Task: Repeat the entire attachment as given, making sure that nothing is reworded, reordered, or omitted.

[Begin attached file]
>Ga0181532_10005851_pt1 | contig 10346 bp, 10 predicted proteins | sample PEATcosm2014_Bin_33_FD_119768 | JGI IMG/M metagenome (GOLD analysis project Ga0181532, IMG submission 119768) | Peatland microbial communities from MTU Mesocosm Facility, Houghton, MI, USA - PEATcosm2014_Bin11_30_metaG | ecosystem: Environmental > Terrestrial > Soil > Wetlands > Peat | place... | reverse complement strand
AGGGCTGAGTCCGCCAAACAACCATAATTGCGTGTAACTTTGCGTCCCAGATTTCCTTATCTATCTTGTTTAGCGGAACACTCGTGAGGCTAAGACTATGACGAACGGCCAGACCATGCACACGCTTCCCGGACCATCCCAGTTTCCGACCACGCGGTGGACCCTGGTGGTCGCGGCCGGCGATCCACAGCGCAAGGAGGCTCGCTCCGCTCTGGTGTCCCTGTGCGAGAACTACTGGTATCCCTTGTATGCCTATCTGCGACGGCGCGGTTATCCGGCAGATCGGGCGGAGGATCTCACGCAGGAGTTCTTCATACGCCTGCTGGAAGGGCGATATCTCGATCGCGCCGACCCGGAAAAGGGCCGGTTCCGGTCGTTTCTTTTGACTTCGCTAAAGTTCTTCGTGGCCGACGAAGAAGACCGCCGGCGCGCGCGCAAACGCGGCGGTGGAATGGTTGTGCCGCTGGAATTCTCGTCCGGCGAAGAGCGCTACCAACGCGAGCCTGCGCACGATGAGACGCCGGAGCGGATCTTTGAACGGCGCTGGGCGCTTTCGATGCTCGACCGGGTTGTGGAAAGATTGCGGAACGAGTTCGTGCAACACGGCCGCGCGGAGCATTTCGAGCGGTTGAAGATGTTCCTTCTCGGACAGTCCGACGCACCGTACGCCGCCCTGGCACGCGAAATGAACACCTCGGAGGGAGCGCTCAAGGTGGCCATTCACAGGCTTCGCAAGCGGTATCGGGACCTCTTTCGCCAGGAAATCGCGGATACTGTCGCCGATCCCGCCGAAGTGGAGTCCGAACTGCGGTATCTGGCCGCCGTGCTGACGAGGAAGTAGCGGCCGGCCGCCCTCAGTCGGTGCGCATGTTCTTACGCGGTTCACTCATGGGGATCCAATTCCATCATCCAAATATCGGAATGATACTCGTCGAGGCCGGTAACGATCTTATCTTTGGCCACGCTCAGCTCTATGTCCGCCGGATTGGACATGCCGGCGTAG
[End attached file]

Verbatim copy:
>Ga0181532_10005851_pt1 | contig 10346 bp, 10 predicted proteins | sample PEATcosm2014_Bin_33_FD_119768 | JGI IMG/M metagenome (GOLD analysis project Ga0181532, IMG submission 119768) | Peatland microbial communities from MTU Mesocosm Facility, Houghton, MI, USA - PEATcosm2014_Bin11_30_metaG | ecosystem: Environmental > Terrestrial > Soil > Wetlands > Peat | place... | reverse complement strand
AGGGCTGAGTCCGCCAAACAACCATAATTGCGTGTAACTTTGCGTCCCAGATTTCCTTATCTATCTTGTTTAGCGGAACACTCGTGAGGCTAAGACTATGACGAACGGCCAGACCATGCACACGCTTCCCGGACCATCCCAGTTTCCGACCACGCGGTGGACCCTGGTGGTCGCGGCCGGCGATCCACAGCGCAAGGAGGCTCGCTCCGCTCTGGTGTCCCTGTGCGAGAACTACTGGTATCCCTTGTATGCCTATCTGCGACGGCGCGGTTATCCGGCAGATCGGGCGGAGGATCTCACGCAGGAGTTCTTCATACGCCTGCTGGAAGGGCGATATCTCGATCGCGCCGACCCGGAAAAGGGCCGGTTCCGGTCGTTTCTTTTGACTTCGCTAAAGTTCTTCGTGGCCGACGAAGAAGACCGCCGGCGCGCGCGCAAACGCGGCGGTGGAATGGTTGTGCCGCTGGAATTCTCGTCCGGCGAAGAGCGCTACCAACGCGAGCCTGCGCACGATGAGACGCCGGAGCGGATCTTTGAACGGCGCTGGGCGCTTTCGATGCTCGACCGGGTTGTGGAAAGATTGCGGAACGAGTTCGTGCAACACGGCCGCGCGGAGCATTTCGAGCGGTTGAAGATGTTCCTTCTCGGACAGTCCGACGCACCGTACGCCGCCCTGGCACGCGAAATGAACACCTCGGAGGGAGCGCTCAAGGTGGCCATTCACAGGCTTCGCAAGCGGTATCGGGACCTCTTTCGCCAGGAAATCGCGGATACTGTCGCCGATCCCGCCGAAGTGGAGTCCGAACTGCGGTATCTGGCCGCCGTGCTGACGAGGAAGTAGCGGCCGGCCGCCCTCAGTCGGTGCGCATGTTCTTACGCGGTTCACTCATGGGGATCCAATTCCATCATCCAAATATCGGAATGATACTCGTCGAGGCCGGTAACGATCTTATCTTTGGCCACGCTCAGCTCTATGTCCGCCGGATTGGACATGCCGGCGTAG